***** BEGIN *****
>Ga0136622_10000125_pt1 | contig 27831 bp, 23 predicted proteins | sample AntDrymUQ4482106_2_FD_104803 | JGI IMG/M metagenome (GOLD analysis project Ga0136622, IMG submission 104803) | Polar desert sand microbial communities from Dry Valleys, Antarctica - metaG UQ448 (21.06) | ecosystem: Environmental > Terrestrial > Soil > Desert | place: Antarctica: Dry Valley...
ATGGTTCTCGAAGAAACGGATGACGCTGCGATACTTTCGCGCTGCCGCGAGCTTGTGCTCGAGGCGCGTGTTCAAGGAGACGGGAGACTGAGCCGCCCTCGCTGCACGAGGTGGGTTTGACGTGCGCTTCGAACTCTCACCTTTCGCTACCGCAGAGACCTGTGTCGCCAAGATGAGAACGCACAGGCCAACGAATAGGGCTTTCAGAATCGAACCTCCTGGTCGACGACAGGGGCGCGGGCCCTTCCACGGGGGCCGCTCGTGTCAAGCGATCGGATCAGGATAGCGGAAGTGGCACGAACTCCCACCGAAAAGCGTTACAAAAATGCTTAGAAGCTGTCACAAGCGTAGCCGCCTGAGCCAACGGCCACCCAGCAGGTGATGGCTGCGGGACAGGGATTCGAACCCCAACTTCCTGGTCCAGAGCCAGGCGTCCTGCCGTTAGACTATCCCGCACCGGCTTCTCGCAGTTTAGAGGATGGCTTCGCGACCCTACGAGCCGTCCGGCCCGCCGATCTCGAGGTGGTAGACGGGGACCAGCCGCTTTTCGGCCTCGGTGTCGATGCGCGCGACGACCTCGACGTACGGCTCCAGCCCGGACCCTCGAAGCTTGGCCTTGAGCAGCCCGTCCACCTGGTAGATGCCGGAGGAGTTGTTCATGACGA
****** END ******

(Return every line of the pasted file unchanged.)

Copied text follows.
>Ga0136622_10000125_pt1 | contig 27831 bp, 23 predicted proteins | sample AntDrymUQ4482106_2_FD_104803 | JGI IMG/M metagenome (GOLD analysis project Ga0136622, IMG submission 104803) | Polar desert sand microbial communities from Dry Valleys, Antarctica - metaG UQ448 (21.06) | ecosystem: Environmental > Terrestrial > Soil > Desert | place: Antarctica: Dry Valley...
ATGGTTCTCGAAGAAACGGATGACGCTGCGATACTTTCGCGCTGCCGCGAGCTTGTGCTCGAGGCGCGTGTTCAAGGAGACGGGAGACTGAGCCGCCCTCGCTGCACGAGGTGGGTTTGACGTGCGCTTCGAACTCTCACCTTTCGCTACCGCAGAGACCTGTGTCGCCAAGATGAGAACGCACAGGCCAACGAATAGGGCTTTCAGAATCGAACCTCCTGGTCGACGACAGGGGCGCGGGCCCTTCCACGGGGGCCGCTCGTGTCAAGCGATCGGATCAGGATAGCGGAAGTGGCACGAACTCCCACCGAAAAGCGTTACAAAAATGCTTAGAAGCTGTCACAAGCGTAGCCGCCTGAGCCAACGGCCACCCAGCAGGTGATGGCTGCGGGACAGGGATTCGAACCCCAACTTCCTGGTCCAGAGCCAGGCGTCCTGCCGTTAGACTATCCCGCACCGGCTTCTCGCAGTTTAGAGGATGGCTTCGCGACCCTACGAGCCGTCCGGCCCGCCGATCTCGAGGTGGTAGACGGGGACCAGCCGCTTTTCGGCCTCGGTGTCGATGCGCGCGACGACCTCGACGTACGGCTCCAGCCCGGACCCTCGAAGCTTGGCCTTGAGCAGCCCGTCCACCTGGTAGATGCCGGAGGAGTTGTTCATGACGA